George Orwell’s futuristic year for his 1949 classic “Nineteen Eighty-Four” has long since passed, and while in this country we are not yet in the horrific state of repression he described in the fictional country of Oceania, the warning signs are tragically upon us. They are forcefully touched upon in the searing, well-acted version of the Orwell work adapted and directed by Robert Icke and Duncan Macmillan and now at the Hudson Theatre.
The most apparent parallel for today is the concept of an authoritarian government defining what is true in this age of alternative facts and fake news. When poor Winston Smith is brutally interrogated—and I mean brutally in an unnerving torture session—he is asked to agree that if the government says that four fingers are five, he must accept it. It doesn’t take much of an imagination to think of Donald Trump’s patent lies that he asks us to think are true.
The stakes, of course, are much higher in Orwell’s vision of a regime that suppresses all dissent at the pain of death, devalues language with “Newspeak” and has Big Brother ever watching. We are not at that stage, but the play’s warning message is loud and clear, especially as presented in this caustic and properly unsettling production.
Tom Sturridge as Winston starts off as a meek employee in the Ministry of Truth with the task of cleaning history to conform to official versions. He knows something is wrong, but what can he do about it? Ultimately, he tries to resist, both in his mind and in his stubbornness, and in the ultimate scenes of the play, he attempts to hold on to his independence under the interrogation by the superb actor Reed Birney as the smooth-talking, frightening O’Brien, who orders escalating torture. Sturridge’s entire body writhes with pain as he is increasingly bloodied, and he makes us feel deeply for him as an Everyman trapped in the web of fascism. Both Sturridge and Birney give remarkable performances defining `the individual against the state.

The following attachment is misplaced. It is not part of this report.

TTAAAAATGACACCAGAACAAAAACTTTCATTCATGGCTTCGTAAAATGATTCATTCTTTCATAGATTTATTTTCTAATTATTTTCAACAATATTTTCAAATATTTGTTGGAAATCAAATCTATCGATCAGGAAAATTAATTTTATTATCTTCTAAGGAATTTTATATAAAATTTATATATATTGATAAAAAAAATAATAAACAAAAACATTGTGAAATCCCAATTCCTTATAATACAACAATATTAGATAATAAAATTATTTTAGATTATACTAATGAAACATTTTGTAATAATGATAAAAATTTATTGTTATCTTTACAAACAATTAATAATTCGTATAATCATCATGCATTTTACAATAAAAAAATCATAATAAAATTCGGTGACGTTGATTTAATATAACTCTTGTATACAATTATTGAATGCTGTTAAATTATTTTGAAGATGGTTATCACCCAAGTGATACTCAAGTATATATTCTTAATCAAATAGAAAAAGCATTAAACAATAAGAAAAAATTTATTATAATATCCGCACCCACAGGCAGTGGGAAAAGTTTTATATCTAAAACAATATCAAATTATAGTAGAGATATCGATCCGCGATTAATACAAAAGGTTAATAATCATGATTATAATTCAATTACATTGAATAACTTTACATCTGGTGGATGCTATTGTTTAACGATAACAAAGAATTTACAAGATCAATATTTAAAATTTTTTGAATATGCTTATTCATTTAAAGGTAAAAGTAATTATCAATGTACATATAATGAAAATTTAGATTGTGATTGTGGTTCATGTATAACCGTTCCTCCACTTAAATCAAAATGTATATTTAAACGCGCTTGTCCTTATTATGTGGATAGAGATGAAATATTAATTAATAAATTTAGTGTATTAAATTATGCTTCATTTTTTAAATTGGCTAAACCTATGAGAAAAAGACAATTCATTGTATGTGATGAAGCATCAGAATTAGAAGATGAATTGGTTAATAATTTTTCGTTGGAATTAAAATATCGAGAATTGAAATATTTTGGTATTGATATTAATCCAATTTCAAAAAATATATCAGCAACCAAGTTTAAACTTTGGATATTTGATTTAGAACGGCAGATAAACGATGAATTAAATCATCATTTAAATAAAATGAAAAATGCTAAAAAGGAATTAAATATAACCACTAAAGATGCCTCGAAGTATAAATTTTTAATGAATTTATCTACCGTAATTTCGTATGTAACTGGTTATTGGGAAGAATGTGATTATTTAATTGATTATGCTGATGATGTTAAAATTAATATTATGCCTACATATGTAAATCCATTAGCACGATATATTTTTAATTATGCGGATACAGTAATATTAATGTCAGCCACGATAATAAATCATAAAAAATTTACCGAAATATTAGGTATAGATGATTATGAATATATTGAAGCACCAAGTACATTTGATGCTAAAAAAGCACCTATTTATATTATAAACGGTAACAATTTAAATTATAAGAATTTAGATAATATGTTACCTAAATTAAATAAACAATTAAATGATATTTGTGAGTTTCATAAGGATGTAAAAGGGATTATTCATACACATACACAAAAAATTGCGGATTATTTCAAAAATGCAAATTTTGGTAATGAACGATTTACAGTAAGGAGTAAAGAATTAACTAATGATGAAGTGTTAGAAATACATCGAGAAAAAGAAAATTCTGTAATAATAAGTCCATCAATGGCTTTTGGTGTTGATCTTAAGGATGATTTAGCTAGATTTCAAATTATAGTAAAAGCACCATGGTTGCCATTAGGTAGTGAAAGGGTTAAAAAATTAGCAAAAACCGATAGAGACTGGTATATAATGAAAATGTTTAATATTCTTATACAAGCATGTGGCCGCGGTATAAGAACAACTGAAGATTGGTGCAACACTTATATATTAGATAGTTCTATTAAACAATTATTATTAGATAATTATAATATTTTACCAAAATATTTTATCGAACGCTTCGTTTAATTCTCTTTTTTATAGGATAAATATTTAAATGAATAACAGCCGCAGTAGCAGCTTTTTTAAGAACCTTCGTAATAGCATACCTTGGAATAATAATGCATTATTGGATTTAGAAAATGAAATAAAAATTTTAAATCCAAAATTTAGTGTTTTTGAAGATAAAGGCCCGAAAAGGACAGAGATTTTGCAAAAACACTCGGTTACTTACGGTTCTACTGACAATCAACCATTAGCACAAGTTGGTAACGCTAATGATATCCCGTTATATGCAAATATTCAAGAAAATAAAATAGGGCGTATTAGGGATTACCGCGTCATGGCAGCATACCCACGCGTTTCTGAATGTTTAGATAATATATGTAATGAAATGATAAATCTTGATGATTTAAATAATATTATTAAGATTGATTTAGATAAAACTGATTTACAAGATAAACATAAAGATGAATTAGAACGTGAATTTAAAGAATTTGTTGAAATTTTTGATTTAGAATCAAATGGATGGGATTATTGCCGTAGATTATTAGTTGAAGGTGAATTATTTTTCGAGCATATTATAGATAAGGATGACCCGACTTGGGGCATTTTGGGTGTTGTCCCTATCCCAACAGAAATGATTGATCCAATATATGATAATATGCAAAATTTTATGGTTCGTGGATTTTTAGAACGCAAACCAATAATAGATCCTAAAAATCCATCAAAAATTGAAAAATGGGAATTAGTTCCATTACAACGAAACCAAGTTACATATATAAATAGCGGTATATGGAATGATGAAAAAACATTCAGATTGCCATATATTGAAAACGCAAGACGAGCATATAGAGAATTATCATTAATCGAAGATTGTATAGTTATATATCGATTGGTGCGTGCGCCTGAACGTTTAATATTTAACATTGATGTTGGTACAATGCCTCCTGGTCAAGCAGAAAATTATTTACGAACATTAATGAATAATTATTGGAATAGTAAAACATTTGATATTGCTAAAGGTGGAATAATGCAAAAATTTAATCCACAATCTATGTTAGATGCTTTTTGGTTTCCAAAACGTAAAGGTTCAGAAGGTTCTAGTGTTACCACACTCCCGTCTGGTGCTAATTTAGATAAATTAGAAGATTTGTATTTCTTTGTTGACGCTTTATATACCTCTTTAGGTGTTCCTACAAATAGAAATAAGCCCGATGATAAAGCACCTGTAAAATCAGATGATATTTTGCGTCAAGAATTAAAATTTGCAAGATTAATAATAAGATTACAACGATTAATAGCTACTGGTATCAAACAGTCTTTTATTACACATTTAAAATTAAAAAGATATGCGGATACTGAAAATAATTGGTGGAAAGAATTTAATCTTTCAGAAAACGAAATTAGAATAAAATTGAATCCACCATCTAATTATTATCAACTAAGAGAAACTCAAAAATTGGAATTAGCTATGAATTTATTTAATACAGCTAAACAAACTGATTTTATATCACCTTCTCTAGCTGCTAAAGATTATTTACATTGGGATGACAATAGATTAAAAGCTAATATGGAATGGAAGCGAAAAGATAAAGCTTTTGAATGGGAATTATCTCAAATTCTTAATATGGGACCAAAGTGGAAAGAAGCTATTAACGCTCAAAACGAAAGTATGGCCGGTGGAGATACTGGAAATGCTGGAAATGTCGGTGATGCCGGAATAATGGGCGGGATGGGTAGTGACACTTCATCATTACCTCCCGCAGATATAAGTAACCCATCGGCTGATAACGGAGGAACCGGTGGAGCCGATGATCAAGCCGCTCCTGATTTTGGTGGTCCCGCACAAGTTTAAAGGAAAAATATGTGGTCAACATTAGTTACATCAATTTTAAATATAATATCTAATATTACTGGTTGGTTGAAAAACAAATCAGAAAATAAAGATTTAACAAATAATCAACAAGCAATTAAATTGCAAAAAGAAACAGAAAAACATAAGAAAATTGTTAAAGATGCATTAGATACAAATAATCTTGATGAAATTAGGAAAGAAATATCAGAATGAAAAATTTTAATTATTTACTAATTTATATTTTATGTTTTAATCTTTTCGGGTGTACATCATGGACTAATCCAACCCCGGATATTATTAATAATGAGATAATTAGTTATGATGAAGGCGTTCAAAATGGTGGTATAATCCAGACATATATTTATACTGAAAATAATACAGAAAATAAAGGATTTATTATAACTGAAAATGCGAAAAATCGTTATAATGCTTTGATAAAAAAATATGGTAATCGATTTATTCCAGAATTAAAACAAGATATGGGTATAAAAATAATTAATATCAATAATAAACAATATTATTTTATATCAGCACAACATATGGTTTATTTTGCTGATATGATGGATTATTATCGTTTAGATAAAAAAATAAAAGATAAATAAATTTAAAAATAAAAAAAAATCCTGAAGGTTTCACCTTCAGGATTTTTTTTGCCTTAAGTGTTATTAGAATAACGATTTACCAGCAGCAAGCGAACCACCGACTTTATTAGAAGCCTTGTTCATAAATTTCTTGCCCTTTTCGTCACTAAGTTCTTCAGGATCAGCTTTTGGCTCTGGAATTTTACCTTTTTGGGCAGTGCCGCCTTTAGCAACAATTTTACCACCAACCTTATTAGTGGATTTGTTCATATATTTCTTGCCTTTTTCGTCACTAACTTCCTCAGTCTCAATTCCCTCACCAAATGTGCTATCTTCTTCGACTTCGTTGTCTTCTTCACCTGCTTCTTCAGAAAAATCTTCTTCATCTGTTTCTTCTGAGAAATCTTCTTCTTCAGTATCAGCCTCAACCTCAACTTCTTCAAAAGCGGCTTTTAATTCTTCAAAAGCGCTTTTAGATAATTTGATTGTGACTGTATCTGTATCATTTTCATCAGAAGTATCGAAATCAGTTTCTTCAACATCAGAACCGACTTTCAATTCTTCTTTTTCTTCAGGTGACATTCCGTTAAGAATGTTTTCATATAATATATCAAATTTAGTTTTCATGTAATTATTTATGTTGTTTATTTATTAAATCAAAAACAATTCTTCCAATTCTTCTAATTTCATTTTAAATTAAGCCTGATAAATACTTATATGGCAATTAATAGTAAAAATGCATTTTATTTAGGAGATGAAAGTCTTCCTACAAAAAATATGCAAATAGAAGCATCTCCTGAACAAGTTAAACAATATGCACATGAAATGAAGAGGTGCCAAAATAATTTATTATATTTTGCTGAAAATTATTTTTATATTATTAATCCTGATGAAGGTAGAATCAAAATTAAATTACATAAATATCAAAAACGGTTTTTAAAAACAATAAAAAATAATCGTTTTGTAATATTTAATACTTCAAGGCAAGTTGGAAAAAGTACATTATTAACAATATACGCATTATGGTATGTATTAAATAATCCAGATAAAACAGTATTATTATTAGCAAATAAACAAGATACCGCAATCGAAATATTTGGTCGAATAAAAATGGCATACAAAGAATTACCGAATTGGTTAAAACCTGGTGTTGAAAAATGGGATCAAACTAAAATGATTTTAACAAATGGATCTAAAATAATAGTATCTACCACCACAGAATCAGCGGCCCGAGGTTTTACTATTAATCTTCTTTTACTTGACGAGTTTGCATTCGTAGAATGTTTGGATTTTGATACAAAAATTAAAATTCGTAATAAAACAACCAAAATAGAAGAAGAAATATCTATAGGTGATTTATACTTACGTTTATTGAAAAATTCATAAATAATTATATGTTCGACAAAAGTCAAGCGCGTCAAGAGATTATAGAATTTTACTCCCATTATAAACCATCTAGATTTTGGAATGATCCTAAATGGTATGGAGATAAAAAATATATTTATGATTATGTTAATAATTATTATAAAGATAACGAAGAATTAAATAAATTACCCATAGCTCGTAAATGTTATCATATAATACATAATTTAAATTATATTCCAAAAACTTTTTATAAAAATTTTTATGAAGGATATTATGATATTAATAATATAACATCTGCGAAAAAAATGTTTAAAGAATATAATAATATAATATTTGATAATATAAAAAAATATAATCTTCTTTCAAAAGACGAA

Olivia Wilde excels in the key role of Julia, who becomes Winston's lover, and symbolizes the one element that is supposed to remain constant no matter what—love. She blends both ferocity and sexuality in the relationship that develops. But there is the eventual betrayal that is devastating. We see the love scenes between them projected on a huge screen that hovers at the rear of the stage.
As a matter of fact, much happens on this screen. Projection (video design by Tim Reid) is a key part of the production, as are the technical aspects that add immeasurably to the overall brutal mood. The lighting (design by Natasha Chivers) and the sound (design by Tom Gibbons) are vital, controlling elements in communicating what we are meant to feel. The same can be said of the stark set (design by Chloe Lamford, also responsible for costume design).
The staging has the chilling effect that it is meant to have, and the torture scenes can send shivers down one’s spine. (One must be at least 13 years old to attend a performance.) It so happens that I had just read in the New York Times the story in which two outsourced individuals credited with designing torture for he C.I.A., including waterboarding, rationalized their work as following orders. (Where have we heard that before?)
I found it interesting and encouraging on the night I saw “1984’ to see so many young adults in the audience. The novel has been a staple in schools, and in this Trump era, sales have grown, which would explain special interest in the play.
The adaptation contains some new lines designed to make a contemporary connection, but they are superfluous. The reason why Orwell’s work has endured is because of its inherent global relevance. This theatrical version touches the right bases, and with the combination of fine acting all around and the vigorous use of staging technique, it becomes a memorable, terrifying experience that is both emotional and food for thought in today’s world. At the Hudson Theatre, 139-141 West 44th Street. Reviewed June 25, 2017.